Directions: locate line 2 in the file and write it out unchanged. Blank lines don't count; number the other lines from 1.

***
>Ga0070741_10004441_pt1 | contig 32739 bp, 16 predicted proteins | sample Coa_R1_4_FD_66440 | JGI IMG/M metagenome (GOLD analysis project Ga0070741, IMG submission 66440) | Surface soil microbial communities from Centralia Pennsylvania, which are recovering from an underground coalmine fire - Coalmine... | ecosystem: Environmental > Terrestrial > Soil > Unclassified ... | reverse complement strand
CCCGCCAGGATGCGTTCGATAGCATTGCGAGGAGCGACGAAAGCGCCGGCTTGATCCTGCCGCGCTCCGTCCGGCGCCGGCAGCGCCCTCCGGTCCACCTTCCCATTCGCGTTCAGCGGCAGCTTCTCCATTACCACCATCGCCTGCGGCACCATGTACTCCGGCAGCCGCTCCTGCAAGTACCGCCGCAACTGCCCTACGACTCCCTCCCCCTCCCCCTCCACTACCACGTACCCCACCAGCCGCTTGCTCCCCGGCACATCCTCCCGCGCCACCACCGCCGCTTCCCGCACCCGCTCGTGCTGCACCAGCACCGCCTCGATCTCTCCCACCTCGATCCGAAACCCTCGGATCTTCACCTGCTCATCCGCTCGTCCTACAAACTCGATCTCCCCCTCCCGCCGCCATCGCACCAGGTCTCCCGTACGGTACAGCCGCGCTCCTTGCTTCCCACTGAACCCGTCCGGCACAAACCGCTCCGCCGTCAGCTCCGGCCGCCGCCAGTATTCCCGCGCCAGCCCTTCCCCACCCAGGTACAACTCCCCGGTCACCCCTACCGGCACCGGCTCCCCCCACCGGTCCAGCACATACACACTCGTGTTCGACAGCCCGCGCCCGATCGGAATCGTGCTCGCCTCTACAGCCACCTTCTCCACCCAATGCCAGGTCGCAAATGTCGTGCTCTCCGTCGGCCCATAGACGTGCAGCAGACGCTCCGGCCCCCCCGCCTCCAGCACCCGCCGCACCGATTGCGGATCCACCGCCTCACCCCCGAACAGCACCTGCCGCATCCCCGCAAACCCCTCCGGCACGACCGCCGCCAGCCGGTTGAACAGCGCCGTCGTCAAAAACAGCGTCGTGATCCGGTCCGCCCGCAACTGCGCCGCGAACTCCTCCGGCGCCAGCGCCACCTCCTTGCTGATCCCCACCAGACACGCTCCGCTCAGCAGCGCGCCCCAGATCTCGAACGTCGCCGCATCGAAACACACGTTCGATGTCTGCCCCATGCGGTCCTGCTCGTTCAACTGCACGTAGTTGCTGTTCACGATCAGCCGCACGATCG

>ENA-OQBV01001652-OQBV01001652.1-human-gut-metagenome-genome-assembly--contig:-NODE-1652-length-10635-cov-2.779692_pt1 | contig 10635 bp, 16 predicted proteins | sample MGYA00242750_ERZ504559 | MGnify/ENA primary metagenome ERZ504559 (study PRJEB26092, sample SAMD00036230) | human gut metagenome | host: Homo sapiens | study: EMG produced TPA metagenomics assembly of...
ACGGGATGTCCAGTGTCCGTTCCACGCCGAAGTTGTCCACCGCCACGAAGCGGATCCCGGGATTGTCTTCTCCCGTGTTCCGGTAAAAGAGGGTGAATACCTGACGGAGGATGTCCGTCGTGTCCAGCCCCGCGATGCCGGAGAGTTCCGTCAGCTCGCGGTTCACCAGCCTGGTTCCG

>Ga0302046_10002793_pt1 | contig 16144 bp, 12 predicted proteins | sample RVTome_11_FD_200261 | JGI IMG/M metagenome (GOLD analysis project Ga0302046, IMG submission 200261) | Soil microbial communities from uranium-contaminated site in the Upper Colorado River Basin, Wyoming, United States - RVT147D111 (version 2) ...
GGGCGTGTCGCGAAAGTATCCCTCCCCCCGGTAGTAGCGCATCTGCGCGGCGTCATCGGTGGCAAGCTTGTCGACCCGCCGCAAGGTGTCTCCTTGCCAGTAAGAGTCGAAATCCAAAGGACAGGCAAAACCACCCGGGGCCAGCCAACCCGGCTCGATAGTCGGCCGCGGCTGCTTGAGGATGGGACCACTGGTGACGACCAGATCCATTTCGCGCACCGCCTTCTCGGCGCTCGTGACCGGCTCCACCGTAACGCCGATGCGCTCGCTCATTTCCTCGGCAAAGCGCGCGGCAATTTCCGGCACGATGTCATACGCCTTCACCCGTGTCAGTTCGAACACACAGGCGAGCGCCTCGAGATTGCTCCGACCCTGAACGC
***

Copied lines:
CCCGCCAGGATGCGTTCGATAGCATTGCGAGGAGCGACGAAAGCGCCGGCTTGATCCTGCCGCGCTCCGTCCGGCGCCGGCAGCGCCCTCCGGTCCACCTTCCCATTCGCGTTCAGCGGCAGCTTCTCCATTACCACCATCGCCTGCGGCACCATGTACTCCGGCAGCCGCTCCTGCAAGTACCGCCGCAACTGCCCTACGACTCCCTCCCCCTCCCCCTCCACTACCACGTACCCCACCAGCCGCTTGCTCCCCGGCACATCCTCCCGCGCCACCACCGCCGCTTCCCGCACCCGCTCGTGCTGCACCAGCACCGCCTCGATCTCTCCCACCTCGATCCGAAACCCTCGGATCTTCACCTGCTCATCCGCTCGTCCTACAAACTCGATCTCCCCCTCCCGCCGCCATCGCACCAGGTCTCCCGTACGGTACAGCCGCGCTCCTTGCTTCCCACTGAACCCGTCCGGCACAAACCGCTCCGCCGTCAGCTCCGGCCGCCGCCAGTATTCCCGCGCCAGCCCTTCCCCACCCAGGTACAACTCCCCGGTCACCCCTACCGGCACCGGCTCCCCCCACCGGTCCAGCACATACACACTCGTGTTCGACAGCCCGCGCCCGATCGGAATCGTGCTCGCCTCTACAGCCACCTTCTCCACCCAATGCCAGGTCGCAAATGTCGTGCTCTCCGTCGGCCCATAGACGTGCAGCAGACGCTCCGGCCCCCCCGCCTCCAGCACCCGCCGCACCGATTGCGGATCCACCGCCTCACCCCCGAACAGCACCTGCCGCATCCCCGCAAACCCCTCCGGCACGACCGCCGCCAGCCGGTTGAACAGCGCCGTCGTCAAAAACAGCGTCGTGATCCGGTCCGCCCGCAACTGCGCCGCGAACTCCTCCGGCGCCAGCGCCACCTCCTTGCTGATCCCCACCAGACACGCTCCGCTCAGCAGCGCGCCCCAGATCTCGAACGTCGCCGCATCGAAACACACGTTCGATGTCTGCCCCATGCGGTCCTGCTCGTTCAACTGCACGTAGTTGCTGTTCACGATCAGCCGCACGATCG